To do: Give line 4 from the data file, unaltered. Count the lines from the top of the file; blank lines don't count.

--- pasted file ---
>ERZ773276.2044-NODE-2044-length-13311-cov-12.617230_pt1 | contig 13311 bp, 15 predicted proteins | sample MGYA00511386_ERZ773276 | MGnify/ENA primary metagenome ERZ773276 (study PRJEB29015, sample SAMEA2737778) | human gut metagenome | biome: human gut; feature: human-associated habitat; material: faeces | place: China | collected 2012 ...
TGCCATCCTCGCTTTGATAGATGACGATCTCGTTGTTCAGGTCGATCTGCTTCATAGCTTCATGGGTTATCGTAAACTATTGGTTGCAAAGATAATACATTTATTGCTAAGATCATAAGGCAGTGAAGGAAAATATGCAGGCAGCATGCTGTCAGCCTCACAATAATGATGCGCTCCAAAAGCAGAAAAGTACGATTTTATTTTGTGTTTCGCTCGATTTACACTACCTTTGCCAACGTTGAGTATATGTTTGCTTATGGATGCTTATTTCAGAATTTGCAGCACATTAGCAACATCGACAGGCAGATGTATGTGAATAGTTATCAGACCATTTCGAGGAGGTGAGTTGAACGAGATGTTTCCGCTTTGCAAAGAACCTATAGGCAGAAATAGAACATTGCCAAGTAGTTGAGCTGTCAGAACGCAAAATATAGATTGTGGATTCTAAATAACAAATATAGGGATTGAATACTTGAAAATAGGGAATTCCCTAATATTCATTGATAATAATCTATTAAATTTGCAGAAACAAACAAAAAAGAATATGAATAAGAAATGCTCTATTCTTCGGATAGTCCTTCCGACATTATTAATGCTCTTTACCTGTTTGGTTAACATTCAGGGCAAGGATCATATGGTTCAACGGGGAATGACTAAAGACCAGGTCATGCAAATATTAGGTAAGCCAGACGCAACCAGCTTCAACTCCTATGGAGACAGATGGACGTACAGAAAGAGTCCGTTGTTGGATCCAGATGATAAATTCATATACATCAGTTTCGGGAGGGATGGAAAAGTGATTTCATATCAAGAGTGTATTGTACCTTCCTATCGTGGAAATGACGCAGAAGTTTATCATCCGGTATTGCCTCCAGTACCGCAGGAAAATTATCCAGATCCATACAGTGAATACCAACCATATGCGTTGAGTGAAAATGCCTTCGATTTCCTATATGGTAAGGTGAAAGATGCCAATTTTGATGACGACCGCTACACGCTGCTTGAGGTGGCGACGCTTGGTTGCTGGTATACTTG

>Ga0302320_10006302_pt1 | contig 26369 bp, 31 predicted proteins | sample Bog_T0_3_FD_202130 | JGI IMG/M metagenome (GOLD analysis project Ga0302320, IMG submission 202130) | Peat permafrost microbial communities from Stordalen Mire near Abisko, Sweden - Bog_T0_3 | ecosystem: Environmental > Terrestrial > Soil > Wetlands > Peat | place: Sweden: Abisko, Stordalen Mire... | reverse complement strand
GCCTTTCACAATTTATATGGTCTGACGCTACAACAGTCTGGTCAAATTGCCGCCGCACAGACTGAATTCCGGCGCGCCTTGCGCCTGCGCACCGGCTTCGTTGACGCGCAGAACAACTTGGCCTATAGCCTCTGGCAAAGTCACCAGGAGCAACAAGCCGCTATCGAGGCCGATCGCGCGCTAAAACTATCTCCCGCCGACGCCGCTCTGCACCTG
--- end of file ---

GCCTTTCACAATTTATATGGTCTGACGCTACAACAGTCTGGTCAAATTGCCGCCGCACAGACTGAATTCCGGCGCGCCTTGCGCCTGCGCACCGGCTTCGTTGACGCGCAGAACAACTTGGCCTATAGCCTCTGGCAAAGTCACCAGGAGCAACAAGCCGCTATCGAGGCCGATCGCGCGCTAAAACTATCTCCCGCCGACGCCGCTCTGCACCTG